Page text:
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«Information, Privacy, and the Internet: An Economic Perspective Susan Athey Stanford Graduate School of Business1 Contents Introduction 5 1. ...»

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Even though the basic fact that the prominence of results is important is widely known throughout the Internet ecosystem— anyone who designs a Web page and compares alternatives will quickly discover it—it is still worthwhile to quantify just how important it is. Thus, I conducted an experiment (Athey, 2013) to evaluate the impact of ranking. Prior to my experiment, most of the evidence that was available in the public domain was based on nonexperimental evidence, which therefore did not give the causal effect of position. Did the top link get clicked because it was the best link for the search query, or because it was in the top position?

What would have happened if the links in the top position and a lower position were reversed?

With a randomized experiment, where different users see different rankings of links or different layouts on the screen, it is possible to address this question more definitively, and to avoid trying to generalize from specific examples that may not be representative.

Search engines regularly run experiments to test out the performance of new algorithms. In these experiments, user searches are randomly assigned to either receive the “control” treatment—the baseline search experience—or one of a number of experimental “treatments,” where results are ranked or presented differently.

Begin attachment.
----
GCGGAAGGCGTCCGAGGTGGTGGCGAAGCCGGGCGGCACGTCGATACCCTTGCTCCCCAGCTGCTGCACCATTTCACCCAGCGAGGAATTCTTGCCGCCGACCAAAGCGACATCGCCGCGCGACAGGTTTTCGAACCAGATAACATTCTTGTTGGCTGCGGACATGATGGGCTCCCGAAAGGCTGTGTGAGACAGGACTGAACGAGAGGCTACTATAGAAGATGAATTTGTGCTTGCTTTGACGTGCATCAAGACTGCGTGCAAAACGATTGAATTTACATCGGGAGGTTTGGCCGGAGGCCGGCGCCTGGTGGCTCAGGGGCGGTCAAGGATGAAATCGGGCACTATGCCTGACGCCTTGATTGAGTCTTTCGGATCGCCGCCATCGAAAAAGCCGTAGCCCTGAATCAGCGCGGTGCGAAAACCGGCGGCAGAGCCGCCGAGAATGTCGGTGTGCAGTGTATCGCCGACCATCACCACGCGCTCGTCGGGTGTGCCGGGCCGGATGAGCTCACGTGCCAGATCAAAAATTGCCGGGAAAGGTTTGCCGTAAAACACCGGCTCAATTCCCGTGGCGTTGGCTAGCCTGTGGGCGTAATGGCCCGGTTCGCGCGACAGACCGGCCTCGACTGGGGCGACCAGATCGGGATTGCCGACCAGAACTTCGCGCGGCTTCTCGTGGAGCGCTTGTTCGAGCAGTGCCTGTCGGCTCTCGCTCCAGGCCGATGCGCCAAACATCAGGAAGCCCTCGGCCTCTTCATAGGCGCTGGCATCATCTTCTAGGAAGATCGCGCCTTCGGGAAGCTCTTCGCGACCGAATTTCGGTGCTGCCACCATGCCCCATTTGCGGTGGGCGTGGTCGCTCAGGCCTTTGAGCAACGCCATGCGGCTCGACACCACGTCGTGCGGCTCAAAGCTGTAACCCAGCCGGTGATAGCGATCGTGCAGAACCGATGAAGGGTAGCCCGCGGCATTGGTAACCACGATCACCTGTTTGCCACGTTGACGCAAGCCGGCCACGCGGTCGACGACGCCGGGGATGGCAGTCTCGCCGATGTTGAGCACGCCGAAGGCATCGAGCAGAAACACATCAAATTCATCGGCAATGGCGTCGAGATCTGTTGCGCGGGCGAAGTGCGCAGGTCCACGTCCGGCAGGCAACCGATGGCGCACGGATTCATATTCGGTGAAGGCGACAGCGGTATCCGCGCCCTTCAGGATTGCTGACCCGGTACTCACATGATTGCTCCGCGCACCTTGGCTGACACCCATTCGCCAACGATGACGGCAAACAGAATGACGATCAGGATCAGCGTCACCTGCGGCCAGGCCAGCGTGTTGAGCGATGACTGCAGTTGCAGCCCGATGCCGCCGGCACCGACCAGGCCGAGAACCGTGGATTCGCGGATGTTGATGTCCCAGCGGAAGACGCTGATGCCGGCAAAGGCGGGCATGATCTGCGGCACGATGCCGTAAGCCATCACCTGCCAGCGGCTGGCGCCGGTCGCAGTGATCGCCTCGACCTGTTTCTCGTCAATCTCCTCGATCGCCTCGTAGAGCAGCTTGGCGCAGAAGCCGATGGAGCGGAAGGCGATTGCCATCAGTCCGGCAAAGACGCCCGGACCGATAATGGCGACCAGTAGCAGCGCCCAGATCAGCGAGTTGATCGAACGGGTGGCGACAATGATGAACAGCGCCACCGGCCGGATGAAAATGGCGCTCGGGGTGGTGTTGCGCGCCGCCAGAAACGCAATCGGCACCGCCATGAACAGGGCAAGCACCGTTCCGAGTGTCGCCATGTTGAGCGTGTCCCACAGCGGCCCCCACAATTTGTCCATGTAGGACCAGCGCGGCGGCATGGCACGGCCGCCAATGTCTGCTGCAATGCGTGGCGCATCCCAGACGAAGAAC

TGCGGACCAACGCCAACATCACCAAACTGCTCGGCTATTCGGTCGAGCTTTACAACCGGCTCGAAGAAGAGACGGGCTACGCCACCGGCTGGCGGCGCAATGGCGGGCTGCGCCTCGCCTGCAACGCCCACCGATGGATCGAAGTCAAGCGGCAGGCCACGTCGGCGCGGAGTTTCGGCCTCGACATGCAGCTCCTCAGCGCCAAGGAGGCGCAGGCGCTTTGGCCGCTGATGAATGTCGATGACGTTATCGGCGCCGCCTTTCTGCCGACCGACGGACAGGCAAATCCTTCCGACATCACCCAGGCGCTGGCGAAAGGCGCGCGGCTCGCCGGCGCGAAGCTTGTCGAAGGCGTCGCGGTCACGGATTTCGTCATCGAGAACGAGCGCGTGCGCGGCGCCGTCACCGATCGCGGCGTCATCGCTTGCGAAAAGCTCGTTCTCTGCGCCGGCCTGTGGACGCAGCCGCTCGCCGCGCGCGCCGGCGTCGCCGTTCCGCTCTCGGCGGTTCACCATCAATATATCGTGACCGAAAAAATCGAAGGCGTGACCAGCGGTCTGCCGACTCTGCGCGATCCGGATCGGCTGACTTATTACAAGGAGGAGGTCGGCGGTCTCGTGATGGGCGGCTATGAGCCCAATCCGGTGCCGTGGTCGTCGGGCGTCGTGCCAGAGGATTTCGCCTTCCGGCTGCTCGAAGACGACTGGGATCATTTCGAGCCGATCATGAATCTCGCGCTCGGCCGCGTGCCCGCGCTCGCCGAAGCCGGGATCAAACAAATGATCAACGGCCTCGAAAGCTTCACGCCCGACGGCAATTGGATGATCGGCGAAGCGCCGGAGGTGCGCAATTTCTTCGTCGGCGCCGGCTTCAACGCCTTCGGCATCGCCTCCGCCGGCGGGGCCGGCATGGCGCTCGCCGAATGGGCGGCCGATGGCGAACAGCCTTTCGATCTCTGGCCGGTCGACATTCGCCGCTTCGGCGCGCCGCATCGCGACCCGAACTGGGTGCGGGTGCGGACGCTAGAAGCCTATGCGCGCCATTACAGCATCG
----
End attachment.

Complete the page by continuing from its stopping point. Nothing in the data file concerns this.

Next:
In order to answer the question about the potential effects of manipulation, I worked with the Bing team at Microsoft to design a special experiment, analyzing the impact of several “treatments” in which we moved the best search result—the one that our algorithms would otherwise place first—to various lower positions on the search results page. The test ran for a few weeks, in the United States and overseas.

The data spoke very clearly about the impact of the treatments: A search engine can divert traffic from one website to another by manipulating the order of search results. In particular, moving the best result down just two positions (from first to third) reduced traffic to that site by half. The diversion effect becomes much more pronounced as a site is moved further down the page. A site that is moved from the first position to the tenth position typically will lose about 85 percent of its traffic. A site that is moved from the second position to the ninth loses about 75 percent of its traffic.

And the results were similar for all users, regardless of the amount of time they spent searching on the site.

If you look at the same results from the perspective of the site that gets promoted from a lower position to first in the rankings, the effects are even more pronounced. (This is because the site appearing further down the page has so few clicks to start with).

A site promoted from fifth to first gets a 340 percent increase in visitors from search, and the results are similar when you focus only on users who go to the site and stick around for a period of time. Imagine telling a business that they can more than quadruple their customer base overnight! That is a very tempting thing to do for a search engine if the site it is promoting is its own affiliated website.